Luke 6:3: And they were both righteous before God, walking in all the commandments and ordinances of the Lord blameless.
Mathew 1:23: Behold, a virgin shall be with child, and shall bring forth a son, and they shall call his name Emmanuel, which being interpreted is, God with us.
The narrative of John the Baptist has many lessons for us. In this short essay, I would like to focus on a couple of the less obvious ones: first, our faith can fall short of what it should be, yet we can still be considered blameless. Secondly, we can all have a different way to serve and dedicate ourselves to God: so to speak our devotions and callings are custom-made.
The story of John the Baptist begins with his father and mother, Zacharias and Elizabeth. The Scripture describes them as righteous and blameless. Singling out Zacharias, we see that although he was righteous and considered blameless he was not without fault.
While performing his priestly duties in the temple an angel appeared to Zacharias. The angel announced that he and Elizabeth would have a child and his name would be called John. Zacharias was elderly and Elizabeth was way beyond child bearing years and childless. The possibility of having a child so late in life coupled with naming this promised son a non-ancestral name was very hard for Zacharias to accept. He essentially cross-examined the angel. This questioning was unacceptable to God and was considered unbelief.
The angel countered by making Zacharias unable to speak until his promised son was born: that is, until Zacharias had a chance to demonstrate his faith by naming his son John, a non-ancestral name in total obedience to God and by doing so openly acknowledged that John was sent from God. The encouraging lesson here is God forgave Zacharias for his faithlessness, as I suspect was done many times in his life. Yet, he was characterized as righteous and blameless. Although we are far from blamelessness we can be counted blameless. This marginalization of our faults and forgiveness of our sins is at the heart of the Christmas Story.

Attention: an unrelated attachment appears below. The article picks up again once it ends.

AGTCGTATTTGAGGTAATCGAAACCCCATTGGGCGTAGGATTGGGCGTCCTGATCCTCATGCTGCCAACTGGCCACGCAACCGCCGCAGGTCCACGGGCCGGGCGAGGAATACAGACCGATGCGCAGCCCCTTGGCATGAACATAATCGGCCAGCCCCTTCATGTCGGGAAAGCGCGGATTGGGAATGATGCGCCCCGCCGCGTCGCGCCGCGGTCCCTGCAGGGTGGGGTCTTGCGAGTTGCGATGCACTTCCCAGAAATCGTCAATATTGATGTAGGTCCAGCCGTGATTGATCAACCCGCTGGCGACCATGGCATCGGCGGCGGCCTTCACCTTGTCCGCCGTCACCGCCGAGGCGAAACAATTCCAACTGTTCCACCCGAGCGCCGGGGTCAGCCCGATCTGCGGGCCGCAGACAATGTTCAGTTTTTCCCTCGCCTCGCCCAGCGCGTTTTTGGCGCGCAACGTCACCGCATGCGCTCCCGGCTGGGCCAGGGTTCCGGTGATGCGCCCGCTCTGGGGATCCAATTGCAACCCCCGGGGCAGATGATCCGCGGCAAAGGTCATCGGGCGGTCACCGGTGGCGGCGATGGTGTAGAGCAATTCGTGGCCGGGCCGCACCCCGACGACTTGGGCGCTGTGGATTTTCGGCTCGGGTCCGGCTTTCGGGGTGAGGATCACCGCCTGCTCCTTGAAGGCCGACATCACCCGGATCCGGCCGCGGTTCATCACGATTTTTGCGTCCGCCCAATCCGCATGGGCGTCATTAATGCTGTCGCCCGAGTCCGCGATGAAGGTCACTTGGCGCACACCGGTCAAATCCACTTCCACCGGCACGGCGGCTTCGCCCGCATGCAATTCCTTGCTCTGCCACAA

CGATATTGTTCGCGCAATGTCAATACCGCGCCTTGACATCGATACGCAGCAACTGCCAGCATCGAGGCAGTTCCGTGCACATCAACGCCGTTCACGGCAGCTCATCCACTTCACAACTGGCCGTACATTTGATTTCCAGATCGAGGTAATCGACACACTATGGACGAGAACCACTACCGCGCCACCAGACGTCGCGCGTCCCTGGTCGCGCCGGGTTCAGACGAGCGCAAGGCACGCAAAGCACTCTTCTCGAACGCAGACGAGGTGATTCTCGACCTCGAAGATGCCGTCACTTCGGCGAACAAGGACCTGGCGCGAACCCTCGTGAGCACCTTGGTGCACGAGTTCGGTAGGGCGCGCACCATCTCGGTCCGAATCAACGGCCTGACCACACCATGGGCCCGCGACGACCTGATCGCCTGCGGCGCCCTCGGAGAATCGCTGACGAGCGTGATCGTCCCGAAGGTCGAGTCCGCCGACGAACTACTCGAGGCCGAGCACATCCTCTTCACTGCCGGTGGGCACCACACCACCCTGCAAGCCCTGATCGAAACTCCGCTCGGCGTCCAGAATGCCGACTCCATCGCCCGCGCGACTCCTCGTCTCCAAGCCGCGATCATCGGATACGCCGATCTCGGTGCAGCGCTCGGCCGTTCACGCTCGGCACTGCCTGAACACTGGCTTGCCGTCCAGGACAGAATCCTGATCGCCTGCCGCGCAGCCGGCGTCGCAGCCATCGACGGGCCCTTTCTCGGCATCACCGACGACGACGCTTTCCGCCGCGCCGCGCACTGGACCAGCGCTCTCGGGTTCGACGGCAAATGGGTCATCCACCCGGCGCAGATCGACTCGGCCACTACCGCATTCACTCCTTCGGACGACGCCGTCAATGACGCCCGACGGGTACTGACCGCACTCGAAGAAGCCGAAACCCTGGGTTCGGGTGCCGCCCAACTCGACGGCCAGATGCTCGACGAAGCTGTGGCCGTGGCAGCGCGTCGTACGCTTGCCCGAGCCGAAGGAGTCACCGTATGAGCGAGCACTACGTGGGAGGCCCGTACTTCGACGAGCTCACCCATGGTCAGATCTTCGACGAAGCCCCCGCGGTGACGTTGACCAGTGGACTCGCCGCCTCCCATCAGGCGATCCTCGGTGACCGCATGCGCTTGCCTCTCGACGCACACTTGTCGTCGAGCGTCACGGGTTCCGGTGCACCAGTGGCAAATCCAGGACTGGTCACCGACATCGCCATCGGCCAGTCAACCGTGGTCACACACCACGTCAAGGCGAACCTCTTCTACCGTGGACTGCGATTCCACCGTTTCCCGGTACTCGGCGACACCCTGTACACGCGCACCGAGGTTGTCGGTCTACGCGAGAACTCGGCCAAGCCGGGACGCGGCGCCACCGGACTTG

If we fast forward the narrative, John the Baptist is now dedicating himself to God, following a monastic path. John the Baptist was living in the most barren parts of the region, eating insects and honey and clothed in rough and simple garments. John was called to a special dedication, indeed. Although these disciplines are noteworthy, when John emerged from the wilderness and began to live and preach among the people he did not ask his followers or those who heard him to exemplify the same kind of life or dedicate themselves in the same way that he did in the wilderness. John’s message was not monastic but honesty and repentance so that those who heard him preach might get ready for Jesus who was to come after him.
As Christians our experiences and callings are no doubt helpful to us as we devote our life to God. However, we should never expect others around us to follow our blueprint for devotion, spiritual progress and callings. This can lead to a critical and judgmental disposition toward our fellow Christians and create a stumbling block to people outside the church. The Christmas Story is not about one size fits all when it comes to our devotional lives and callings.
John the Baptist came out of the wilderness and Jesus came down from heaven to meet us where we are and works with us until we can get to where He wants us to go and what He wants us to be. Yes, there are tenants of the faith that are consistent and infallible, but the expressions of what God has done for us and in us are experienced in a very personal way. We could say that Christmas has come down from heaven and is meant to be personal. The Scripture we hear so often this time of year reminds us of the kind of relationship we have with Jesus; and they shall call His name Emmanuel, which being interpreted is God with us There is nothing not personal about this!
Part Two next week: The Christmas Story: Mary, Joseph and the Birth of Jesus
Joseph C. Hutchison
Rochester Hills, Michigan
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